Follow TV Tropes


Literature / Seven Days in May

Go To

Seven Days in May is a Conspiracy Thriller about an attempted Military Coup in the United States. The story first appeared as a 1962 novel by Washington journalists Fletcher Knebel and Charles W. Bailey II. It was adapted by Rod Serling into a 1964 Film of the Book, directed by John Frankenheimer and starring Kirk Douglas, Burt Lancaster, Fredric March, and Ava Gardner.

President Jordan Lyman (March) is about to sign a treaty with the Soviet Union for the complete disarmament of both countries' nuclear weapons. This has caused a record slump in his popularitynote  and the public opposition of the Chairman of the Joint Chiefs of Staff, the charismatic and respected USAF General James Mattoon Scott (Lancaster). Lyman is determined to proceed with the treaty regardless, but then a Pentagon officer, USMC Colonel Martin Casey (Douglas), approaches him with a shocking revelation. He believes that General Scott is planning a Military Coup, to be staged during a troop mobilization exercise at the end of the week. Although his staff are skeptical, President Lyman is not so sure. He now has only seven days to find proof that the most popular general in the country is planning treason, and stop him.

When the movie was being filmed, President John F. Kennedy gave the producers special access to the White House. The President would even conveniently arrange to visit Hyannis Port for a weekend when the film needed to shoot outside the White House. The Pentagon, in contrast, refused to cooperate at all, leading to the filmmakers doing a bit of covert filming outside the building with star Douglas in costume.

JFK — who was assassinated shortly before the film's release — considered the film so important because he believed the events in the book and movie could very well happen. After the spat between Douglas MacArthur and President Harry Truman, as well as JFK's own problems with his generals, he was well aware that there were those in the military who felt they should be in control of the country instead of him.

The story is said to have been influenced by the right-wing anti-Communist political activities of General Edwin A. Walker after he retired from the military. The authors got the idea for the book after interviewing then Air Force Chief of Staff Curtis LeMay.

Seven Tropes in May:

  • 20 Minutes into the Future: The novel on which the film is based (published in 1962) is set in May 1974, after a stalemated war in Iran. The motion picture is set in 1970 and features the then-futuristic technology of video teleconferencing.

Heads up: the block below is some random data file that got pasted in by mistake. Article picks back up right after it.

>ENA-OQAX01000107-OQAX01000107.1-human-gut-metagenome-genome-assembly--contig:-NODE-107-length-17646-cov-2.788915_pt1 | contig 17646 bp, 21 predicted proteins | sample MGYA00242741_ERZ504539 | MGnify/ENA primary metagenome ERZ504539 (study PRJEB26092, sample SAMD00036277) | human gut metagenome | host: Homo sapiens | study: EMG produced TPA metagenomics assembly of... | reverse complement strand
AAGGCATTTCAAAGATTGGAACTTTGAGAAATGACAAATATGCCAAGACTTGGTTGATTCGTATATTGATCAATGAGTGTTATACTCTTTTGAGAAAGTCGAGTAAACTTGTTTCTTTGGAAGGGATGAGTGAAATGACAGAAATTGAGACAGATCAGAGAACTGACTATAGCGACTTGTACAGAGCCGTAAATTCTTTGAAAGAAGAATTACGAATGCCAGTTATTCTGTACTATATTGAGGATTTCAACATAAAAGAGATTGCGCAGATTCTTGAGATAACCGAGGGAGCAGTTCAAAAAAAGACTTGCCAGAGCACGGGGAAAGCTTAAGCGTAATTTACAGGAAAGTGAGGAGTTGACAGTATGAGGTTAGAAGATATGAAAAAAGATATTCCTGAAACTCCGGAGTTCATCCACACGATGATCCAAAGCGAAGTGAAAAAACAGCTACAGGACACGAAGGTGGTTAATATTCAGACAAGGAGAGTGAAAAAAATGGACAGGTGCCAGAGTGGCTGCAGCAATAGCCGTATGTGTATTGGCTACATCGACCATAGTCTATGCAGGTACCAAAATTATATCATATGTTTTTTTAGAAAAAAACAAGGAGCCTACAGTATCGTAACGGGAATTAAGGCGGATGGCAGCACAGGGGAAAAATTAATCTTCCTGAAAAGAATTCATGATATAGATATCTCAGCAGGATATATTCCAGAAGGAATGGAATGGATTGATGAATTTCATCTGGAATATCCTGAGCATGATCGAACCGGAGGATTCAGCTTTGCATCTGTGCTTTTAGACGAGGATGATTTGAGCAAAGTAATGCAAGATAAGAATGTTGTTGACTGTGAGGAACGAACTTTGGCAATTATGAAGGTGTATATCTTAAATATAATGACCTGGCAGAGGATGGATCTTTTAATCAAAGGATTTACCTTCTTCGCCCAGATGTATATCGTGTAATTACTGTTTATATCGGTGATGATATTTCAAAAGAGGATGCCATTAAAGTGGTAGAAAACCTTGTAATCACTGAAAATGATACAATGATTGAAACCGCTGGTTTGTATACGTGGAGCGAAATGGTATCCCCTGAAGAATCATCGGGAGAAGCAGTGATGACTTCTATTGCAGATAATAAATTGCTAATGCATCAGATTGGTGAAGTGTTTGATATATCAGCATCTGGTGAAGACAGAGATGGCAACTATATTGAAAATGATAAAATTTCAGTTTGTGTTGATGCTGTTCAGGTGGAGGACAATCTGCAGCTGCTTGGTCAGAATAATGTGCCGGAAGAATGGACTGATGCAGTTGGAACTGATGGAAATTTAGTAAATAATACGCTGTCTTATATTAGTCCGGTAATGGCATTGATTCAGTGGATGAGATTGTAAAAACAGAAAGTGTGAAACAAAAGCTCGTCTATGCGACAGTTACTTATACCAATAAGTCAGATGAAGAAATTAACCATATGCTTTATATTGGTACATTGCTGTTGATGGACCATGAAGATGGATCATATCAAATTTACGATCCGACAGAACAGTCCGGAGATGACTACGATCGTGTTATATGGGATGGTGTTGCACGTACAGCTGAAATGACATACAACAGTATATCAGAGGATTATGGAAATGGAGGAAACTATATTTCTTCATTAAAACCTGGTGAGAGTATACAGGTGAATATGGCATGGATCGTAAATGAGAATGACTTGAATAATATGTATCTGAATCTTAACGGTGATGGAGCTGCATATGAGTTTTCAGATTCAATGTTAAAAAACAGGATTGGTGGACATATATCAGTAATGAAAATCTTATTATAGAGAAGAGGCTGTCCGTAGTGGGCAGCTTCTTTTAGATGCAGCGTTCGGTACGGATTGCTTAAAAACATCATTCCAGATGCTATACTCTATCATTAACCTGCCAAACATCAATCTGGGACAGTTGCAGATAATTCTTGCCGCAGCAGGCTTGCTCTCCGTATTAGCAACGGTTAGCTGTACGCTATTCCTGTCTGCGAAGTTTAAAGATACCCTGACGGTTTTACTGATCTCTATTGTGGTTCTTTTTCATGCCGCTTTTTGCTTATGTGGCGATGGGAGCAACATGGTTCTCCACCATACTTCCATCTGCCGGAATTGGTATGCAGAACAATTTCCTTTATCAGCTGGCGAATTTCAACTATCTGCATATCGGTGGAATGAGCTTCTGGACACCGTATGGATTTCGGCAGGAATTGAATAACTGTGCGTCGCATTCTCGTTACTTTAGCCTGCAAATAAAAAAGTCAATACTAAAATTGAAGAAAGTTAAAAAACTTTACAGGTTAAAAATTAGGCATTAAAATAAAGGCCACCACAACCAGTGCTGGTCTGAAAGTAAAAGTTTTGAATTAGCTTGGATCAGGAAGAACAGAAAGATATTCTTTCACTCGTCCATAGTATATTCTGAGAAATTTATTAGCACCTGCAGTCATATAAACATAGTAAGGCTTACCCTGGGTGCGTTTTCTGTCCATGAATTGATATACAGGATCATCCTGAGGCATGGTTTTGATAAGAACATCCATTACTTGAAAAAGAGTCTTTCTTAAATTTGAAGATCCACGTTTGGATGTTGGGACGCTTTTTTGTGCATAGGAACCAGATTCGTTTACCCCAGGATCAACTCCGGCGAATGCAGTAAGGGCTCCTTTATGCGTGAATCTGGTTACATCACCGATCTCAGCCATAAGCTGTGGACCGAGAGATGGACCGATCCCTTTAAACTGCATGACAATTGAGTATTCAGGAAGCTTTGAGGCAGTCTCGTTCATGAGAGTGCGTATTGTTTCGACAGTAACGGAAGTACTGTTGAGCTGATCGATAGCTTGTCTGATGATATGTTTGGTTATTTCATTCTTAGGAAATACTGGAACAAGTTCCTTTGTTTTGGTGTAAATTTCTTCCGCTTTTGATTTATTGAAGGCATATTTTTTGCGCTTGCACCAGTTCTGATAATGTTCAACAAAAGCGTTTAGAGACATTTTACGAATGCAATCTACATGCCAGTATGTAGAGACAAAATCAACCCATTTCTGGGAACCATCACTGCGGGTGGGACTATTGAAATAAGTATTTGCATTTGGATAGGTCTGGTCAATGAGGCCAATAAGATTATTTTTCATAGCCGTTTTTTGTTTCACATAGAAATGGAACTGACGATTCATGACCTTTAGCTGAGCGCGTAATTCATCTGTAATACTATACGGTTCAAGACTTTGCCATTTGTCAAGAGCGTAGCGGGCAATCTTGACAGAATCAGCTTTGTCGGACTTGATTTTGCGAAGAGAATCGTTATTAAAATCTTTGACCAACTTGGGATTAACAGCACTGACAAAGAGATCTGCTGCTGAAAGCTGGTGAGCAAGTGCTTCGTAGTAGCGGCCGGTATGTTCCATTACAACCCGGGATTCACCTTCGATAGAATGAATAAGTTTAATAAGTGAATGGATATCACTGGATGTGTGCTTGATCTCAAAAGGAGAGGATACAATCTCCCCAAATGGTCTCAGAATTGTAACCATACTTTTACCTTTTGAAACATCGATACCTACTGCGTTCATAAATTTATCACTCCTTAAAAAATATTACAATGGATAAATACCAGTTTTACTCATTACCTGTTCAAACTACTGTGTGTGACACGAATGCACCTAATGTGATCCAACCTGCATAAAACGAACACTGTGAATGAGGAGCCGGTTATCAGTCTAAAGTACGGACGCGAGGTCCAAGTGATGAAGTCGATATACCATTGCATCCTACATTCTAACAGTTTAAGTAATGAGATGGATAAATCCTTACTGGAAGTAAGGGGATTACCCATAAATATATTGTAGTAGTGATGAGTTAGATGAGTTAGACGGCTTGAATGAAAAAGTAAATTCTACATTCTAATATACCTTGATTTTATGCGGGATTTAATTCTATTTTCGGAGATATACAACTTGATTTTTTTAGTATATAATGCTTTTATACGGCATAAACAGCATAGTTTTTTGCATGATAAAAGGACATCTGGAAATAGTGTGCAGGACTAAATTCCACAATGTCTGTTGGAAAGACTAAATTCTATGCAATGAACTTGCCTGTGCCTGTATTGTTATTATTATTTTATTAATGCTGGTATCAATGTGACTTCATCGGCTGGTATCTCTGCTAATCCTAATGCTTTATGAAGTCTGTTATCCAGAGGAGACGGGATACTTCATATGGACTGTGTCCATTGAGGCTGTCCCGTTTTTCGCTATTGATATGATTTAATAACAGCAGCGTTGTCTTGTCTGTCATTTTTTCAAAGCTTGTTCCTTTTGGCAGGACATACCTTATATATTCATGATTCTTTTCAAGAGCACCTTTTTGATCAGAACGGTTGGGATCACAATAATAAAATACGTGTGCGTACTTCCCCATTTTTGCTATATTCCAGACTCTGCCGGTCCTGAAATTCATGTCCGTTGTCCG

• Action Politician: Senator Ray Clark is a veteran of The Korean War and, after being kidnapped by the villains, escapes by convincing his jailer about the danger of the coup, after which the two men escape past the guards.
  • Adapted Out: The film doesn't include a former mistress of Scott (Eleanor is only her friend rather than Scott's ex-lover herself in the book), Casey's wife, several lower-ranking generals and admirals working with Scott, Lyman's loyal vice-president (who Scott tricks into leaving the country before the planned coup), and Scott's replacement as the Chairman of the Joint Chiefs (a admiral who disagrees with Lyman but respects him and was never approached by the conspiracy) from the novel.
  • Adaptational Villainy: Downplayed. In the novel, it's only speculated that Admiral Barneswell stayed out of the coup out of pure pragmatism and will deny everything if confronted about his confession to Girard. In the film, he does make such a denial and also admits that he didn't join Scott because he likes to be sure of things.
  • Alas, Poor Villain: General Scott walks out to his staff car and finds his military driver crying. Scott pretends not to notice, slumps back in his seat, and dejectedly asks the driver to take him home.
  • The Alcoholic: Senator Clark has a drinking problem, something which his enemies try to exploit to both discredit him and to get him drunk, although he's at least not enough of a slave to the bottle not to realize what they're doing and engage in some Discreet Drink Disposal.
  • Background Halo: One scene has Colonel Casey standing in front of a US flag, and General Scott standing in front of a display of missiles.
  • Blatant Lies: General Scott claims that the president himself gave him the authorization (on a day when they covered a large number of issues) to create ECOMCON and the secret base they're being trained at when the president confronts him directly about the coup. Justified as Scott is too smart to directly admit to anything even though they both know he is lying.
  • Broken Pedestal: By the end, Colonel Casey has nothing but contempt for General Scott, the man that he once worked for and used to admire, as demonstrated by the Shut Up, Hannibal! below.
  • Cannot Spit It Out: Colonel Casey can't bring himself to actually say the unthinkable — that there's a coup planned — and starts waffling until the President tells him to stop screwing about.
  • Chekhov's Gun: White House aide Paul Girard gets a signed statement from an admiral who was approached but refused to take part in the conspiracy. Worried about it being stolen on the way back to Washington, Girard hides the statement in his metal cigarette case. Thus it survives his death in a plane crash and gets returned to the US embassy with his other personal effects, Just in Time to save the day.
  • Day of the Jackboot: Unlike other fiction based on the same concept, Seven Days in May goes to great lengths to portray its subject realistically. There are no gunfights or car chases, both sides are operating covertly with only limited personnel, and an essential condition for any successful coup — the public relations factor — is an important part of the planning.
  • The Deep South: Lyman's ally Raymond Clark is a senator from Georgia (U.S.A.). In the novel, he can go between a Southern drawl and his normal voice at will, and in the film his actor exaggerates his accent while trying to put others off their guard.
  • Deuteragonist: President Lyman and Colonel Casey share the spot; the target of the coup that leads the investigation and the man closest to the plotter who discovers it and brings it to his attention.
  • Dirty Communists: Scott, in a hearing before Congress at the start of the film, says that the Soviet Union has never failed to violate a treaty in the whole length of its existence as a polity and thinks it mad to expect them to follow one now. The president and his allies have to consider and plan for the possibility that the Soviets will cheat on it, and in the novel they do just that.